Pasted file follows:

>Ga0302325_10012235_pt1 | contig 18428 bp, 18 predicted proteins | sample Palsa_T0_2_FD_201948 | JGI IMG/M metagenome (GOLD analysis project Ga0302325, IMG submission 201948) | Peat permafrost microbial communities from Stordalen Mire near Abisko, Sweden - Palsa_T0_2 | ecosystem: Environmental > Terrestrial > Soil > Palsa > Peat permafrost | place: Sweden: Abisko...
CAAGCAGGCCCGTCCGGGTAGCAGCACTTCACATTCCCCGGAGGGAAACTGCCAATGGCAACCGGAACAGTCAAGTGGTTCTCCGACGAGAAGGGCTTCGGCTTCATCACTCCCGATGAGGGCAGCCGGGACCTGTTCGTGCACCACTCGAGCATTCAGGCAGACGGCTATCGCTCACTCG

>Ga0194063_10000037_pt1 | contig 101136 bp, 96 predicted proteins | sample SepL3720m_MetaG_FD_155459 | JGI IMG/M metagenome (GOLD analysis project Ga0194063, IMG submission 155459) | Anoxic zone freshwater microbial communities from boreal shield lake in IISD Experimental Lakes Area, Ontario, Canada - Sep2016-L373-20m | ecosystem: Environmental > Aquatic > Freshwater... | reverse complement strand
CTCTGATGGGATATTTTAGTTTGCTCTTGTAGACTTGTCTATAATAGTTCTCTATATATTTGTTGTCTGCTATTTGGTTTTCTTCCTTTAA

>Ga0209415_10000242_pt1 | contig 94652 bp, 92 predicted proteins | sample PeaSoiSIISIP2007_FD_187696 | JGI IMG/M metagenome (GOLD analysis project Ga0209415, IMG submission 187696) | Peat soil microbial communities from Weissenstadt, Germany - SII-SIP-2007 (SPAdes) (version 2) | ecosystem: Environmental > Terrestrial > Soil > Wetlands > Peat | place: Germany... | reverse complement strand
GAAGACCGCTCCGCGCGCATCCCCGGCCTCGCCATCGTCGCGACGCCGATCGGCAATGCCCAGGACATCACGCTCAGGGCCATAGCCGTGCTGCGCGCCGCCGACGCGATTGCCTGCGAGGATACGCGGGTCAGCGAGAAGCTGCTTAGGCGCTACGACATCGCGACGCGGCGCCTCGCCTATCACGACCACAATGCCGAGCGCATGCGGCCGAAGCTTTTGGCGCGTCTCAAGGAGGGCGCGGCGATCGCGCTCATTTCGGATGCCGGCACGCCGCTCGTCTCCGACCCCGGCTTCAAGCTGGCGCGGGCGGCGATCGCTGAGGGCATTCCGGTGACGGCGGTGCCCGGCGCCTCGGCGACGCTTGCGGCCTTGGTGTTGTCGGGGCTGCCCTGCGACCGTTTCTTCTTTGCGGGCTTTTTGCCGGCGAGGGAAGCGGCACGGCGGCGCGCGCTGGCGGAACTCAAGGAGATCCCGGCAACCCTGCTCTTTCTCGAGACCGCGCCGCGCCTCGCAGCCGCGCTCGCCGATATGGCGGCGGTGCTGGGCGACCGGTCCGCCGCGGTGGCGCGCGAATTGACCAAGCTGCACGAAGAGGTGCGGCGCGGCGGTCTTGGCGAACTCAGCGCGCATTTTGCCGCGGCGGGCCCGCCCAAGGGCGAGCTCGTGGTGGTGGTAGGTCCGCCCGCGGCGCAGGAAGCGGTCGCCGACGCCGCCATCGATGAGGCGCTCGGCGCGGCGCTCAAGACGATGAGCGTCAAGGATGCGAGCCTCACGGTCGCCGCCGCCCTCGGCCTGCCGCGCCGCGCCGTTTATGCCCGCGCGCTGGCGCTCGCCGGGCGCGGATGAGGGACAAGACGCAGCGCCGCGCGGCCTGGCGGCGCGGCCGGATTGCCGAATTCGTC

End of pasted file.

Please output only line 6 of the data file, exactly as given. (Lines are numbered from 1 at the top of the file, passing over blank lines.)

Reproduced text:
GAAGACCGCTCCGCGCGCATCCCCGGCCTCGCCATCGTCGCGACGCCGATCGGCAATGCCCAGGACATCACGCTCAGGGCCATAGCCGTGCTGCGCGCCGCCGACGCGATTGCCTGCGAGGATACGCGGGTCAGCGAGAAGCTGCTTAGGCGCTACGACATCGCGACGCGGCGCCTCGCCTATCACGACCACAATGCCGAGCGCATGCGGCCGAAGCTTTTGGCGCGTCTCAAGGAGGGCGCGGCGATCGCGCTCATTTCGGATGCCGGCACGCCGCTCGTCTCCGACCCCGGCTTCAAGCTGGCGCGGGCGGCGATCGCTGAGGGCATTCCGGTGACGGCGGTGCCCGGCGCCTCGGCGACGCTTGCGGCCTTGGTGTTGTCGGGGCTGCCCTGCGACCGTTTCTTCTTTGCGGGCTTTTTGCCGGCGAGGGAAGCGGCACGGCGGCGCGCGCTGGCGGAACTCAAGGAGATCCCGGCAACCCTGCTCTTTCTCGAGACCGCGCCGCGCCTCGCAGCCGCGCTCGCCGATATGGCGGCGGTGCTGGGCGACCGGTCCGCCGCGGTGGCGCGCGAATTGACCAAGCTGCACGAAGAGGTGCGGCGCGGCGGTCTTGGCGAACTCAGCGCGCATTTTGCCGCGGCGGGCCCGCCCAAGGGCGAGCTCGTGGTGGTGGTAGGTCCGCCCGCGGCGCAGGAAGCGGTCGCCGACGCCGCCATCGATGAGGCGCTCGGCGCGGCGCTCAAGACGATGAGCGTCAAGGATGCGAGCCTCACGGTCGCCGCCGCCCTCGGCCTGCCGCGCCGCGCCGTTTATGCCCGCGCGCTGGCGCTCGCCGGGCGCGGATGAGGGACAAGACGCAGCGCCGCGCGGCCTGGCGGCGCGGCCGGATTGCCGAATTCGTC